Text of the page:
By far, the biggest setback in the discussion of parenting strategies and advocating for more respectful disciplinary tactics in Christian circles is poor exegesis of scripture. Many parents religiously quote verses on the rod from Proverbs and yet have little to no knowledge of the aforementioned verses from Ephesians and Colossians. They also quote these verse from Proverbs without consideration for what a true interpretation of these verses implicated...it wasn't a smack on the bottom with an open hand.
To deny that corporal punishment is mentioned in the Bible and encouraged during the time that the scriptures were written would be foolish. Corporal punishment is there. Period. However, Bible verses are never intended to be read and understood in a silo - we are called to consider context, always. We cannot exegete scripture appropriately without consideration for cultural context, writing style, etc. In fact, I would argue that in reading any scripture, we need to consider the Biblical text as a whole - how does this fit into the overarching theme of God's Word?
Are we all sinners in need of a Savior? Yes.
Are we all undeserving of the grace we have been so freely given? Yes.
And did Jesus pay the ultimate price for the forgiveness of our sins? Did he not bear the stripes of that punishment? Did he not endure the nailing to the cross? And did he not rise from the dead in defeat of the grave?
In consideration of the entire Biblical text, we see that in a post-resurrection world, God calls us to responsibly raise our children with an attitude of grace and mercy. He calls us to love them deeply and consider their needs. He calls us to practice fruits of the spirit in all we do - "all" includes raising and disciplining our children. He calls us to teach our children of His love for them and to raise them in His instruction. When we consider Biblical text as a whole, we recognize that contrary to what many might believe, instructions regarding parenting with empathy and respect that are supported through the latest scientific research compliment scripture, not contradict it.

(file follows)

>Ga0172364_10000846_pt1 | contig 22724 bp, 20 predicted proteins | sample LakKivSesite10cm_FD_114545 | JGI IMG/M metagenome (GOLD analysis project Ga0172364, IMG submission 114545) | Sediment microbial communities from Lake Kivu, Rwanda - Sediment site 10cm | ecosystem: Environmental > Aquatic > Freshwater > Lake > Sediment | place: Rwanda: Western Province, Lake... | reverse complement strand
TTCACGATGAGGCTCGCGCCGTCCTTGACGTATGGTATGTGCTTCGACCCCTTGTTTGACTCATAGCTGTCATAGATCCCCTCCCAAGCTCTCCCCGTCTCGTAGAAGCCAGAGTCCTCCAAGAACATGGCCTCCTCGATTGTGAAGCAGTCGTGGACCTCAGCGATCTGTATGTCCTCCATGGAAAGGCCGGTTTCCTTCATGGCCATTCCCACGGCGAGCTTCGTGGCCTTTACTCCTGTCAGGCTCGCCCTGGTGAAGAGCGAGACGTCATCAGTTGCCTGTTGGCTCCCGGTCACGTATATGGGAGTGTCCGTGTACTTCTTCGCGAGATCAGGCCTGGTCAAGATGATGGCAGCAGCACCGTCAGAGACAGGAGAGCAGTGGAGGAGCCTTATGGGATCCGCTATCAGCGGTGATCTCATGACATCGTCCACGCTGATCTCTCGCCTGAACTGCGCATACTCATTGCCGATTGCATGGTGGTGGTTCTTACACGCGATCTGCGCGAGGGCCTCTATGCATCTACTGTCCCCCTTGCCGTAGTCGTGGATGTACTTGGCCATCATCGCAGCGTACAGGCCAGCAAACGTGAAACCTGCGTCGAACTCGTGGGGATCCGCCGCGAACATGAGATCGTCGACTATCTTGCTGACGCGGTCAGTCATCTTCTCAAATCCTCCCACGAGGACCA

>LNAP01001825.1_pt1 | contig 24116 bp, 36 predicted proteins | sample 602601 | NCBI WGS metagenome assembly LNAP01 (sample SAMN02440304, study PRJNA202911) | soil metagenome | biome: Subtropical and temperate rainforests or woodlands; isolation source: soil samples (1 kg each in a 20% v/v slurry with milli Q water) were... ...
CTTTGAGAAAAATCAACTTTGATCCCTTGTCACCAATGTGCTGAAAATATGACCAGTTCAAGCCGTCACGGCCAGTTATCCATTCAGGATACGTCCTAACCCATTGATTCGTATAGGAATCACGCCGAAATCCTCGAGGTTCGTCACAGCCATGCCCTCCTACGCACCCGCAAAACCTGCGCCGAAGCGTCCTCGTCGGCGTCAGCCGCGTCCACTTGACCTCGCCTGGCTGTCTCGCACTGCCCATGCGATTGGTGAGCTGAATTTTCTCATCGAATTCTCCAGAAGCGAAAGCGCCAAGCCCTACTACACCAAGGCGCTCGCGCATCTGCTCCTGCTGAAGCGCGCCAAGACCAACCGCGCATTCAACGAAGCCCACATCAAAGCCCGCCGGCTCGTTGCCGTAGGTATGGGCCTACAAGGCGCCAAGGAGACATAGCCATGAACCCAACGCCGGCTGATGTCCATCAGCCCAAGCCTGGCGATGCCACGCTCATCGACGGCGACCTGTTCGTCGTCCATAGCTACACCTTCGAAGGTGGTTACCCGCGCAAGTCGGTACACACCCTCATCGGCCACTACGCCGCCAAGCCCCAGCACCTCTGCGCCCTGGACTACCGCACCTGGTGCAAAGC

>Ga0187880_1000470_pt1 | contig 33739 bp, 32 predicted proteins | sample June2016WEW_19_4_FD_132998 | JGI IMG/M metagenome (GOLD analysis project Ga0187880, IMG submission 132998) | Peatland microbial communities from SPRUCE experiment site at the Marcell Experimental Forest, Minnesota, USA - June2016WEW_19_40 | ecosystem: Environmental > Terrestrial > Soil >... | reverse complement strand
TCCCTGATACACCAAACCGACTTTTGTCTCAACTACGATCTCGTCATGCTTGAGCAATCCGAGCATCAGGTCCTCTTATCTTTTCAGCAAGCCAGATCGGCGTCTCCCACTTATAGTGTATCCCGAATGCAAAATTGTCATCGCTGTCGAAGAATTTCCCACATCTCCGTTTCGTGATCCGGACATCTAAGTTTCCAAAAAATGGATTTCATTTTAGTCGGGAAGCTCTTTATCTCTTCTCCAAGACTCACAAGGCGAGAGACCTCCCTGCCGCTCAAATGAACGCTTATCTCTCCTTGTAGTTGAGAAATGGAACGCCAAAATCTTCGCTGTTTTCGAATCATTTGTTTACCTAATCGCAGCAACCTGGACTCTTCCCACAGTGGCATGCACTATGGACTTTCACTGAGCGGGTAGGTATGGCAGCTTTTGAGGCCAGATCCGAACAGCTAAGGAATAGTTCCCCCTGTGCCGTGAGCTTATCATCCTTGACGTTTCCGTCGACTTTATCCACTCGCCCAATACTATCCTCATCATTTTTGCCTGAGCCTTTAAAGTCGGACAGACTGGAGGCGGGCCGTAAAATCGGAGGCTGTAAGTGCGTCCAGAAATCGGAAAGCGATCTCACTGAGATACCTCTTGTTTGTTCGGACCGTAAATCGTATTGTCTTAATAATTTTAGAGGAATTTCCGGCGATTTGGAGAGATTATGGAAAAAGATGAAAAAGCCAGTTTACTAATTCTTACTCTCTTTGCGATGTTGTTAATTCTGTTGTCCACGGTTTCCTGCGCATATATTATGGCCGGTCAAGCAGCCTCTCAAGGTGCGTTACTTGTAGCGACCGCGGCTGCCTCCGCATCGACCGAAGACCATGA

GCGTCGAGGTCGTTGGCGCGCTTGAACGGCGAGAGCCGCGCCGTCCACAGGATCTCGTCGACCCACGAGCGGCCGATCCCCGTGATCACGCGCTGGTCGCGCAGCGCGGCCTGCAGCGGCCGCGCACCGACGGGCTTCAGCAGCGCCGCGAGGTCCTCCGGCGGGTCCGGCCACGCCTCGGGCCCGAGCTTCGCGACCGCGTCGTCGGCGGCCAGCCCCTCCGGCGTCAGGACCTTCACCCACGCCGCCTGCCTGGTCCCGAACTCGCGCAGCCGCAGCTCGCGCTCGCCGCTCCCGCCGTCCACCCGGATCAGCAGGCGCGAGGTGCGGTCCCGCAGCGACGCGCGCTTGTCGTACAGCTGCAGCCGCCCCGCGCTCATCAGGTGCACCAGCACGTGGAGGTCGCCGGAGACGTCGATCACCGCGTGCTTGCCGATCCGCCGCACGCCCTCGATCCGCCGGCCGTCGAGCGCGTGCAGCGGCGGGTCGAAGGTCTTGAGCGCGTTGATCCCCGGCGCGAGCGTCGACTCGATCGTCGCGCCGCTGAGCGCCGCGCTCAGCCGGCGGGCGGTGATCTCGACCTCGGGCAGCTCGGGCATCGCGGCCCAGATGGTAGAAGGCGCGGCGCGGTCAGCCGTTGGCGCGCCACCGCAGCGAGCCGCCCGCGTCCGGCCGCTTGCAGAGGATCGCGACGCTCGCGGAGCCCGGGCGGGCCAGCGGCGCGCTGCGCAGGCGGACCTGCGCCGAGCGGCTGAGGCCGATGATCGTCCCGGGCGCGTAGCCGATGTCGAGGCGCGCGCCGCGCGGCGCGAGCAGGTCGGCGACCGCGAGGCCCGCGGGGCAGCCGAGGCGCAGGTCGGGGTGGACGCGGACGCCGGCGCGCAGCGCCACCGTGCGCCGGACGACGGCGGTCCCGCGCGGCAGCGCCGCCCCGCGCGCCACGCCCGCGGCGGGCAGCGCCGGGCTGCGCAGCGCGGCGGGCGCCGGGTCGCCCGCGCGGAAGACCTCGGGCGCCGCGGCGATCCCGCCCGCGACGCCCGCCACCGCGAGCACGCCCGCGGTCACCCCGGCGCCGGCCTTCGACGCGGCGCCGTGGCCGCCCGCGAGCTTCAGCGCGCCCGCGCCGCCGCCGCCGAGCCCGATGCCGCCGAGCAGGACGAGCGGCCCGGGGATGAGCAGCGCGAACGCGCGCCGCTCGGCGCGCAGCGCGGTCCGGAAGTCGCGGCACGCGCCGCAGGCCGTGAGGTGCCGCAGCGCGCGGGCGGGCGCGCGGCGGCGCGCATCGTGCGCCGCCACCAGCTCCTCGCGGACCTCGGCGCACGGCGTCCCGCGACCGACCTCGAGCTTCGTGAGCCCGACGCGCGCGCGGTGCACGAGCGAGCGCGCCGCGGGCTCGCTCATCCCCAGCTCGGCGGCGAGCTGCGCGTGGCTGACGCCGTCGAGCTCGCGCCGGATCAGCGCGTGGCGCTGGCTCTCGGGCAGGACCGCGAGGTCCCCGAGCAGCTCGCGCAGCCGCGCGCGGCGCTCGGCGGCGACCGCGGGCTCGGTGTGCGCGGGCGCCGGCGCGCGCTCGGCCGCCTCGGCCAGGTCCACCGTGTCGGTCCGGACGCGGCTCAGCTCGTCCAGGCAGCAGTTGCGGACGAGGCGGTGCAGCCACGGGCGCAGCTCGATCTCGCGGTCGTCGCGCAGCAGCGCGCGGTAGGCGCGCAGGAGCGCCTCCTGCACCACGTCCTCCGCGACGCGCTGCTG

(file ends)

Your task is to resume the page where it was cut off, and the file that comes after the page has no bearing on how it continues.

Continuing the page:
With all of these things in mind, I have come to let go of specific titles or names for our style of parenting and instead refer to it as one that is directed by grace and the peace of Christ. It is gentle. It is one that leans more authoritative rather than authoritarian, permissive, or neglectful. It is one which avoids corporal punishment completely and deeply values connection and understanding. It is one which values methods backed by research and also gives room for our unique personalities and family dynamic. While we might not consider ourselves "gentle parents," we are parents who aim to raise our children in the love and grace of Jesus Christ, and it is an honor and a privilege to do so.